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Muslims in America Reach Out


TV Report transcript

Muslims in America come from many countries and have diverse backgrounds, but they are united by their desire to practice their religion in peace and to replace the negative image many non-Muslim Americans have about Islam. In this report by Carol Pearson we meet three very different Americans who practice Islam.

Muzzammil Hassan came to America from Pakistan 25 years ago. He became a successful banker in Buffalo, New York, near the famed Niagara Falls.

While he and his wife were happy to be in the United States, they were upset by the negative perceptions of Muslims, and particularly how this perception might affect their children.

That is how they came up with the idea of Bridges TV. Mr. Hassan's wife challenged him to start it.


"I had no background in television. I didn't know anything about TV. Her comment was, 'you have an M.B.A. (masters degree in business) why don't you write a business plan?'"

And so he did. He quit his job at the bank and for the next two to three years worked almost non-stop in developing an English language television network that offers news and entertainment for Muslims.

Mr. Hassan hopes Bridges TV lives up to its name by uniting American Muslims and by helping non-Muslims overcome the negative images they may have of both Muslims and Islam.


"There should be a Muslim media so that Muslim children growing up in America grow up with the self confidence and high self esteem about their identity both as Americans and as Muslims."

Other Muslims are also trying to reach out to non-Muslim Americans.

Hadia Mubarak is a graduate student at Georgetown University in Washington, D.C. She has grown up in the United States - her father is from Syria, her mother from Jordan. Hadia is the president of the Muslim Student Association for Northern American. She feels obligated to change the perceptions many Americans have about Muslims.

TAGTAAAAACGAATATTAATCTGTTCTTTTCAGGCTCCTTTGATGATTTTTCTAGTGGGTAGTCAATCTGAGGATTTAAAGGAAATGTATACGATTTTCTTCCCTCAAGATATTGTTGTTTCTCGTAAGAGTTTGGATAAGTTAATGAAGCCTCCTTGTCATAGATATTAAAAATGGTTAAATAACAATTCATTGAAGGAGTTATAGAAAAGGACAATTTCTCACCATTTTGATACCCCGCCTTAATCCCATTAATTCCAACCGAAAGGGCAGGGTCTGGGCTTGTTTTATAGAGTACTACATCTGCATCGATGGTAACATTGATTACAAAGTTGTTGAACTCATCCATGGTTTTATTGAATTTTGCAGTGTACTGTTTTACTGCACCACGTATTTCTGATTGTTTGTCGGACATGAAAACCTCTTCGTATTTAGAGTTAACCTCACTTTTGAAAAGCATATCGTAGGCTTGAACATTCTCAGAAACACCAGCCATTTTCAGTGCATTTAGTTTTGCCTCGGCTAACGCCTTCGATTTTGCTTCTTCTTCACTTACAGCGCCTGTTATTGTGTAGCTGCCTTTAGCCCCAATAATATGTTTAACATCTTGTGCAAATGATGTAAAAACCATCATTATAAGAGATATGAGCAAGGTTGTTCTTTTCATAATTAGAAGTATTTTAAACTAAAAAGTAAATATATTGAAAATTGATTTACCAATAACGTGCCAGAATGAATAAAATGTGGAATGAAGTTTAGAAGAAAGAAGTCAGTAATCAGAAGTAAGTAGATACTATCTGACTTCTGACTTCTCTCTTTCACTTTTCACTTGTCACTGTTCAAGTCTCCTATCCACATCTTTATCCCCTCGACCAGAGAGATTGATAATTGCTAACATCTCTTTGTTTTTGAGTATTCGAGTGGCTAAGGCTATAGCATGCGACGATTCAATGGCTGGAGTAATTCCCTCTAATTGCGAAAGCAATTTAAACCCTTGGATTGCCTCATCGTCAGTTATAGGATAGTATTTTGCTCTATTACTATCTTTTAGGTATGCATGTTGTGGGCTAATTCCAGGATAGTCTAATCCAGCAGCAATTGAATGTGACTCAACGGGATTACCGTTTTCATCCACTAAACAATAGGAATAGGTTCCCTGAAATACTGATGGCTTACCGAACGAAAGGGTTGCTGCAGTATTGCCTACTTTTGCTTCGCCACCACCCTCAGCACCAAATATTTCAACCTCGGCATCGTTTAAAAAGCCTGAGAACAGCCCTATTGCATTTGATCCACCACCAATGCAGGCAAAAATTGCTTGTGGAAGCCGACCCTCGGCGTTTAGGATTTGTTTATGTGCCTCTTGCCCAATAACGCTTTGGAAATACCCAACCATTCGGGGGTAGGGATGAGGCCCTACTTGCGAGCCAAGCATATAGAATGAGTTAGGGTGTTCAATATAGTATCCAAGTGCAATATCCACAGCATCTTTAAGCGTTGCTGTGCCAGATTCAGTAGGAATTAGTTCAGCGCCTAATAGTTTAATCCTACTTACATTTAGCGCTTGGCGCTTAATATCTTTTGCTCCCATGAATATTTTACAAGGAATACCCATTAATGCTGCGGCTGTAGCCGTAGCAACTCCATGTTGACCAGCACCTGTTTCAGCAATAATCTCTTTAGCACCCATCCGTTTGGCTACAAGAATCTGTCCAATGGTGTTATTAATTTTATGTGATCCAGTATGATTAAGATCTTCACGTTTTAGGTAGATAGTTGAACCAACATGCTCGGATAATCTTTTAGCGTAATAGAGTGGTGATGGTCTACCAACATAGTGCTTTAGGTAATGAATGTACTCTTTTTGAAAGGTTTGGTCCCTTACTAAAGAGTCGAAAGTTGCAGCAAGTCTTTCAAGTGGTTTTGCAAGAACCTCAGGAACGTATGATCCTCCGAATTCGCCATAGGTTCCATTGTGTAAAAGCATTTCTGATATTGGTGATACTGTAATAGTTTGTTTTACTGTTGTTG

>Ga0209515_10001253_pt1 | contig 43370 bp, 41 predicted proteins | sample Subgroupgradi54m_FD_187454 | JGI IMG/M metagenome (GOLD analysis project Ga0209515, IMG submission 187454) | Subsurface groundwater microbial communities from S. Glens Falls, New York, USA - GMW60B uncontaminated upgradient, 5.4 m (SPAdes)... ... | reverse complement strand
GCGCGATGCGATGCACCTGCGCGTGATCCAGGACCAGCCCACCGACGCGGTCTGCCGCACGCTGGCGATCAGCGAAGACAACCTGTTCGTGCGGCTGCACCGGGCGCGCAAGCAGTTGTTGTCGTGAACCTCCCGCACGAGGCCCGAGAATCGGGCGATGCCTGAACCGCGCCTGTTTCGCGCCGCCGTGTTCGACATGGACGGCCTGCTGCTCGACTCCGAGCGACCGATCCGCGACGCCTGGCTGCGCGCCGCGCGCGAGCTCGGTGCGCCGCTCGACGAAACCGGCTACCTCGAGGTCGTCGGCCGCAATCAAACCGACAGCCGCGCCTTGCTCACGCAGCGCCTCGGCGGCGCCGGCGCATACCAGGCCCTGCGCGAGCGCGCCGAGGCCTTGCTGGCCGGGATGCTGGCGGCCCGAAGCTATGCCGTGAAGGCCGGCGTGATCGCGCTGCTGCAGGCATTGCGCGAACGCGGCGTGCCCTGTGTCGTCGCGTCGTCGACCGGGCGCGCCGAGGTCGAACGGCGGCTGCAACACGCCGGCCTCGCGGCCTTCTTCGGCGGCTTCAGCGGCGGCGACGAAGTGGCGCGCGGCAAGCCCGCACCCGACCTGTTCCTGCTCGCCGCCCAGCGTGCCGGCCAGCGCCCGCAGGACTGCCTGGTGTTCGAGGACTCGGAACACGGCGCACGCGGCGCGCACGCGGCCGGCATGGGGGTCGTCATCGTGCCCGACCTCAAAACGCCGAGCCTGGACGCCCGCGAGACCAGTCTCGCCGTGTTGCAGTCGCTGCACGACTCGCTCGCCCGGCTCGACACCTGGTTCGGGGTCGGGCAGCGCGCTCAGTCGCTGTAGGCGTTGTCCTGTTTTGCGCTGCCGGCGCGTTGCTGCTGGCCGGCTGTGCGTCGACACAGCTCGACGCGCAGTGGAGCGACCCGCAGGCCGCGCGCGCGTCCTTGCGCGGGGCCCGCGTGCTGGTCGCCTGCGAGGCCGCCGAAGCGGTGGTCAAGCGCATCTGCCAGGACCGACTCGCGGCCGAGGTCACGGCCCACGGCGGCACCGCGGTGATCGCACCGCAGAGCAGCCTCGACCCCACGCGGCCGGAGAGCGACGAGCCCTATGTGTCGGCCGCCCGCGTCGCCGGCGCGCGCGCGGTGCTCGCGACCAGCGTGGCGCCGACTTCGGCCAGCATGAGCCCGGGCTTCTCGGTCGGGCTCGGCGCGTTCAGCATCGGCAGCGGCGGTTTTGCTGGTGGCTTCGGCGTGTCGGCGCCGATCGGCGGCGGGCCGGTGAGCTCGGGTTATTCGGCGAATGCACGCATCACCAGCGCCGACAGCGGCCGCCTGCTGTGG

"This is sort of my calling. The only exposure they had about Islam was in the media or what they saw in Hollywood: Arab fanatics blowing up planes, hijacking planes."

She says she also feels obligated to dispel the perception that Muslim women are oppressed.


"If you meet Muslim women, they are some of the most vocal, strongly opinionated women you will ever meet in your life. "

Hadia wears the hijab, even when she runs track, but she says the decision to wear it was hers and hers alone.

Muhammad Latif Hayden is an American who converted to Islam. He first learned about it through Sheik Muhammad Rahem Bawa Muhayaddeen, a Sufi from Sri Lanka.


"I took the shahadah (declaration of belief) with Bawa in 1972, and since then I've been a Muslim."

Mr. Hayden wanted to learn Sufism, a mystic type of Islam. After Sheik Bawa Muhaiyaddeen died in 1986, Mr. Hayden dedicated himself to spreading Bawa's teachings.


"The importance of sharing that information, the importance of making available those teachings to Muslims and non-Muslims alike, is essential, especially today."

Muhammad Latif Hayden is now secretary of the Bawa Muhaiyaddeen Mosque in Philadelphia. He publicizes the sheik's teachings through books and recordings and the Internet. As he describes it, his work is to show others the way to live in equality and peace in the kingdom of God.